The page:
Incorrect or missing data among electronic health records (EHR) sits near the top of ECRI Institute’s 2015 Top 10 Health Technology Hazards. Charting in sixth place on the list is patient-handling device errors and failures.
The full report offers details about the types of data flaws and omissions associated with EHRs as they related to patient safety. Following are several examples:
• Mismatched patient data.
• Missing data or delayed data delivery.
• Clock synchronization errors that occur among various medical devices.
• Default values used by mistake, or incorrect data prepopulated into fields.
• Inconsistencies among patient data in systems that use paper and electronic systems in tandem.
• Outdated information copied and pasted into new reports.
The errors are described as “complex,” and the report indicates that front-line care providers may not realize the data problems are actually the result of computer errors. Instead, they may believe the data problems are the result of miscommunication. The report is said to recommend making an assessment of clinical workflow prior to activating a new system or activating a system that has been modified.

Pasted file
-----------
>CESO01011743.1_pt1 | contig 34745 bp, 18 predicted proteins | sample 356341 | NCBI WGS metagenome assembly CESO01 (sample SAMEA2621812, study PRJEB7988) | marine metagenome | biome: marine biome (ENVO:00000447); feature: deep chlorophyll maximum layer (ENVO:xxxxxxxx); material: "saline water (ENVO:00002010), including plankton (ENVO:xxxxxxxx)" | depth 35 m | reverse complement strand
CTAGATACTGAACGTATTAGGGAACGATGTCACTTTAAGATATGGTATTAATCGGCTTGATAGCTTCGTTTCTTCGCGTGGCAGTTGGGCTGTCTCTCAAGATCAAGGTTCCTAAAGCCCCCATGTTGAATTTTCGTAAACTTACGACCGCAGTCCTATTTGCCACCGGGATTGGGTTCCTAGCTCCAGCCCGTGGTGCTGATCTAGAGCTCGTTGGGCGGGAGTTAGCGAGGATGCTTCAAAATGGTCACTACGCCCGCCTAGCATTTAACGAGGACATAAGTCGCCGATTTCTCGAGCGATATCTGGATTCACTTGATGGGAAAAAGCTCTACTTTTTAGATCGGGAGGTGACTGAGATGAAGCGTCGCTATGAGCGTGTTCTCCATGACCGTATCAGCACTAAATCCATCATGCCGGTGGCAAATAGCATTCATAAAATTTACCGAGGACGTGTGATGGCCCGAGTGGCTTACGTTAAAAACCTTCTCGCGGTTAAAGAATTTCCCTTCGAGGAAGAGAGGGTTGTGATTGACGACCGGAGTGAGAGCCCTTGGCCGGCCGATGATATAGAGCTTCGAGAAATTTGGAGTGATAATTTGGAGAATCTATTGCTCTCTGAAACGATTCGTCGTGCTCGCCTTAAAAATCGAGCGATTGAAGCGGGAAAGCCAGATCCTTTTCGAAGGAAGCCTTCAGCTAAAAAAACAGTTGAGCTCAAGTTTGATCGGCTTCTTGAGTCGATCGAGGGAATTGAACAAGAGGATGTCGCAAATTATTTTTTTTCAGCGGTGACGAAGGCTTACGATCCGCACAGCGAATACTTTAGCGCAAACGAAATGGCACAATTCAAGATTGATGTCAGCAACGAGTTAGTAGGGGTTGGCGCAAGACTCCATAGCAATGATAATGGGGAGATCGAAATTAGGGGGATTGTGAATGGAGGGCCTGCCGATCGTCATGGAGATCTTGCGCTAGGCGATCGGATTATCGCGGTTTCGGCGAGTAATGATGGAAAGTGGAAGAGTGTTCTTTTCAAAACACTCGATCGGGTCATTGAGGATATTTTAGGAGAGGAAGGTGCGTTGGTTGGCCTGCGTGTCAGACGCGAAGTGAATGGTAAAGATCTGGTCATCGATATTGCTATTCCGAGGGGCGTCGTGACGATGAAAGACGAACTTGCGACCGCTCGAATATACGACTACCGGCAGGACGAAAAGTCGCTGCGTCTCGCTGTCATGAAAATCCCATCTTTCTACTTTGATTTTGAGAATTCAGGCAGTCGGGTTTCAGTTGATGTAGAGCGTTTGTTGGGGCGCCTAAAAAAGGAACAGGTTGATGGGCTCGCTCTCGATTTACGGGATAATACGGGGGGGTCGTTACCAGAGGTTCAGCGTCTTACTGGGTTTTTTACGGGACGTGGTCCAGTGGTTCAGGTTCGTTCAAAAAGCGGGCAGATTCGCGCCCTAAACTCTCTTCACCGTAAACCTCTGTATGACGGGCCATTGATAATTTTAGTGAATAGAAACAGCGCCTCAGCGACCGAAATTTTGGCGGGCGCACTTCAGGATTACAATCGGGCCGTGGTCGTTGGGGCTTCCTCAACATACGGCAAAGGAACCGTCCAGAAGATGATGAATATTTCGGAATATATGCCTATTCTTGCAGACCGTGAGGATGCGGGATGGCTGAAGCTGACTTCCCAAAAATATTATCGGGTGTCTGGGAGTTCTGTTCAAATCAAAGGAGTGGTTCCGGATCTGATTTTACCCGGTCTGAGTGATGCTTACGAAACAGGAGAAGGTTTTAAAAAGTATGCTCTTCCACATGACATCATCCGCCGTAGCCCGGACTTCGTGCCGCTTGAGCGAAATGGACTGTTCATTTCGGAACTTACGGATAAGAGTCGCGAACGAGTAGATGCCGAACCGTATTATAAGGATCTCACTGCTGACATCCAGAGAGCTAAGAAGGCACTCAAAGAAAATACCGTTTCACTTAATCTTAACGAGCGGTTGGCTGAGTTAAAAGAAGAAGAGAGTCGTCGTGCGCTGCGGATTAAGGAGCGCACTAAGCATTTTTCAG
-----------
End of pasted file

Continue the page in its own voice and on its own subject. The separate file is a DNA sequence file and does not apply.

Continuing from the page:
More information about patient hazards associated with patient-handling devices appear in the full report. One comment taken from the report, however, states, “Equipment that is worn, broken, or defective; that hasn’t been cleaned; or that has a battery that has not been adequately charged either won’t be available for use when needed or could cause patient or staff injury.”
The ECRI Institute 2015 Top 10 Technology Hazards are the following:
1) Alarm hazards: Inadequate alarm configuration policies and practices
2) Data integrity: Incorrect or missing data in electronic health records and other health IT systems
3) Mix-up of IV lines leading to misadministration of drugs and solutions
4) Inadequate reprocessing of endoscopes and surgical instruments
5) Ventilator disconnections not caught because of mis-set or missed alarms
6) Patient-handling device use errors and device failures
7) “Dose creep”: Unnoticed variations in diagnostic radiation exposures
8) Robotic surgery: Complications due to insufficient training
9) Cybersecurity: Insufficient protections for medical devices and systems
10) Overwhelmed recall and safety alert management programs
[Source: ECRI Institute]